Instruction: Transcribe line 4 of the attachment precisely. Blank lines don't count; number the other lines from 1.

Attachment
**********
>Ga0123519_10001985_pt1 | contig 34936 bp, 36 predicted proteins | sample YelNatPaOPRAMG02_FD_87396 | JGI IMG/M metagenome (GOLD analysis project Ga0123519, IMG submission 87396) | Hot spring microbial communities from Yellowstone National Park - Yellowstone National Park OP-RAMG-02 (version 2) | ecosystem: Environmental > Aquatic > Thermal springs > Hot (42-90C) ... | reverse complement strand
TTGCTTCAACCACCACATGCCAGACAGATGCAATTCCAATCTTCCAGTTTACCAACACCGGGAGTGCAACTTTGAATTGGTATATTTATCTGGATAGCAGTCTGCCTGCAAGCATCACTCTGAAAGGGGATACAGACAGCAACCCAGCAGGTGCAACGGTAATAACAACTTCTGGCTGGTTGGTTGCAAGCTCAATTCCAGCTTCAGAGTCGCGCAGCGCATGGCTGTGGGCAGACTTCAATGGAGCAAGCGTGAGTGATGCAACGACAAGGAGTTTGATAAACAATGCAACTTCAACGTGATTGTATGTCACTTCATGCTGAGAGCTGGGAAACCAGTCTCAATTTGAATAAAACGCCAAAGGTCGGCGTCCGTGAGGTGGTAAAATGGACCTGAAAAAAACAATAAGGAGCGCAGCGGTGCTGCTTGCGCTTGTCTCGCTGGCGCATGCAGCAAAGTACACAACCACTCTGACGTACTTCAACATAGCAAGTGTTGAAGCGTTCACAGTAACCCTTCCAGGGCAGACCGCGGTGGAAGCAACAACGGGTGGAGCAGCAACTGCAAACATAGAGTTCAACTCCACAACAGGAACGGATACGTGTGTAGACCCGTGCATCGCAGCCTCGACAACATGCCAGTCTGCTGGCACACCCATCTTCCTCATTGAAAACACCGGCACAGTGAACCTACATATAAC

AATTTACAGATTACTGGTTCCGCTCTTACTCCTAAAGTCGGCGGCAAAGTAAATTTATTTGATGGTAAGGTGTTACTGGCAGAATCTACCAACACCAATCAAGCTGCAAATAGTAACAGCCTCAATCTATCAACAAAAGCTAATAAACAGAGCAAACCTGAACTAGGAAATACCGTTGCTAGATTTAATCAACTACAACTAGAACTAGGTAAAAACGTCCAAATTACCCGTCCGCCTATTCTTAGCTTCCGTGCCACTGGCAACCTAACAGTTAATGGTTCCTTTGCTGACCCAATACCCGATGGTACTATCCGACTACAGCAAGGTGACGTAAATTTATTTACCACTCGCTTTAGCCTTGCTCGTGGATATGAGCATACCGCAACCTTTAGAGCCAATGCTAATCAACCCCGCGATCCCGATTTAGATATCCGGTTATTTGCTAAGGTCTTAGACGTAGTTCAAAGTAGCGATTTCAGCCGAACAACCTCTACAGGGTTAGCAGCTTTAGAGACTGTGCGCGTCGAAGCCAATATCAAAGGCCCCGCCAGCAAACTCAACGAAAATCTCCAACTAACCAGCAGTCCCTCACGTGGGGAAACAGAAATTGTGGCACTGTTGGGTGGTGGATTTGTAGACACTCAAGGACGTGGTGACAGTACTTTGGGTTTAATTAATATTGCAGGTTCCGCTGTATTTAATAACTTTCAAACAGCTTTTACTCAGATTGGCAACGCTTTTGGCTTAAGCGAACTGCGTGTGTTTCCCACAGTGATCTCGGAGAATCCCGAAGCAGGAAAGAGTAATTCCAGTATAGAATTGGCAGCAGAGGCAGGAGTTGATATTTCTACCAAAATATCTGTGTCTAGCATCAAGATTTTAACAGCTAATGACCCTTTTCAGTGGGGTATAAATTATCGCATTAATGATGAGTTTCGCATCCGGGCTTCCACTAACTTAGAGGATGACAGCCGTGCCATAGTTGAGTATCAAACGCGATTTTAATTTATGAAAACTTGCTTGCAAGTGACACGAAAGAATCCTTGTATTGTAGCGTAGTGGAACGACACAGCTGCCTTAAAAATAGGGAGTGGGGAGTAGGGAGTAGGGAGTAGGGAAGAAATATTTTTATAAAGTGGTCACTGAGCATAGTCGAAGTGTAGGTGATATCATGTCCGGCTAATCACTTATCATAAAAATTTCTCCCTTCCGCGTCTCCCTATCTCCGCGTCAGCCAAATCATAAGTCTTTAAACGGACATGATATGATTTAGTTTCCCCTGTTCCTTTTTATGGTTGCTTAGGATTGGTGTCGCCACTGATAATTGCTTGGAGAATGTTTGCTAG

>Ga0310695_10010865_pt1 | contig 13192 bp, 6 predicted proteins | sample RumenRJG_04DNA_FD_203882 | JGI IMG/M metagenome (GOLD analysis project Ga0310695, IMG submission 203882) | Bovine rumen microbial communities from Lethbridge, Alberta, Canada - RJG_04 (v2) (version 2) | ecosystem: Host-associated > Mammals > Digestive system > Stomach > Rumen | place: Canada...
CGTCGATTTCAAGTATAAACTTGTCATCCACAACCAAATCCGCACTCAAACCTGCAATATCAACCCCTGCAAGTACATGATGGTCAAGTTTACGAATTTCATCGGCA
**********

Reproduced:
>Ga0310695_10010865_pt1 | contig 13192 bp, 6 predicted proteins | sample RumenRJG_04DNA_FD_203882 | JGI IMG/M metagenome (GOLD analysis project Ga0310695, IMG submission 203882) | Bovine rumen microbial communities from Lethbridge, Alberta, Canada - RJG_04 (v2) (version 2) | ecosystem: Host-associated > Mammals > Digestive system > Stomach > Rumen | place: Canada...